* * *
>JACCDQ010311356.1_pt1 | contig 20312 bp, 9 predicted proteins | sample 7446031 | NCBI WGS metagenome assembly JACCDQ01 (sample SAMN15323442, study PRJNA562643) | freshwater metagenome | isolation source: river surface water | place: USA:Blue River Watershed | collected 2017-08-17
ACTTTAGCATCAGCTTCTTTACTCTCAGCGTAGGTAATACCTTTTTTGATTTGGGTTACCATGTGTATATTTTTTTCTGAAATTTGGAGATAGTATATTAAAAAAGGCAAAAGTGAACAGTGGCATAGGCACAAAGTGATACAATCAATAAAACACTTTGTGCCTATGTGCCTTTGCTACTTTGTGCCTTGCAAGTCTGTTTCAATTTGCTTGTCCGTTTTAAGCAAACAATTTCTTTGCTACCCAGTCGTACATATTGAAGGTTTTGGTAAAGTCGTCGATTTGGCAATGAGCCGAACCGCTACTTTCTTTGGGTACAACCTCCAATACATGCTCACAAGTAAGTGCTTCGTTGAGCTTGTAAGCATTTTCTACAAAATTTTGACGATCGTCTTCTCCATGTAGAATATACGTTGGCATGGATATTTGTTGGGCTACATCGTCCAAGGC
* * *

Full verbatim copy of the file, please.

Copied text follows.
>JACCDQ010311356.1_pt1 | contig 20312 bp, 9 predicted proteins | sample 7446031 | NCBI WGS metagenome assembly JACCDQ01 (sample SAMN15323442, study PRJNA562643) | freshwater metagenome | isolation source: river surface water | place: USA:Blue River Watershed | collected 2017-08-17
ACTTTAGCATCAGCTTCTTTACTCTCAGCGTAGGTAATACCTTTTTTGATTTGGGTTACCATGTGTATATTTTTTTCTGAAATTTGGAGATAGTATATTAAAAAAGGCAAAAGTGAACAGTGGCATAGGCACAAAGTGATACAATCAATAAAACACTTTGTGCCTATGTGCCTTTGCTACTTTGTGCCTTGCAAGTCTGTTTCAATTTGCTTGTCCGTTTTAAGCAAACAATTTCTTTGCTACCCAGTCGTACATATTGAAGGTTTTGGTAAAGTCGTCGATTTGGCAATGAGCCGAACCGCTACTTTCTTTGGGTACAACCTCCAATACATGCTCACAAGTAAGTGCTTCGTTGAGCTTGTAAGCATTTTCTACAAAATTTTGACGATCGTCTTCTCCATGTAGAATATACGTTGGCATGGATATTTGTTGGGCTACATCGTCCAAGGC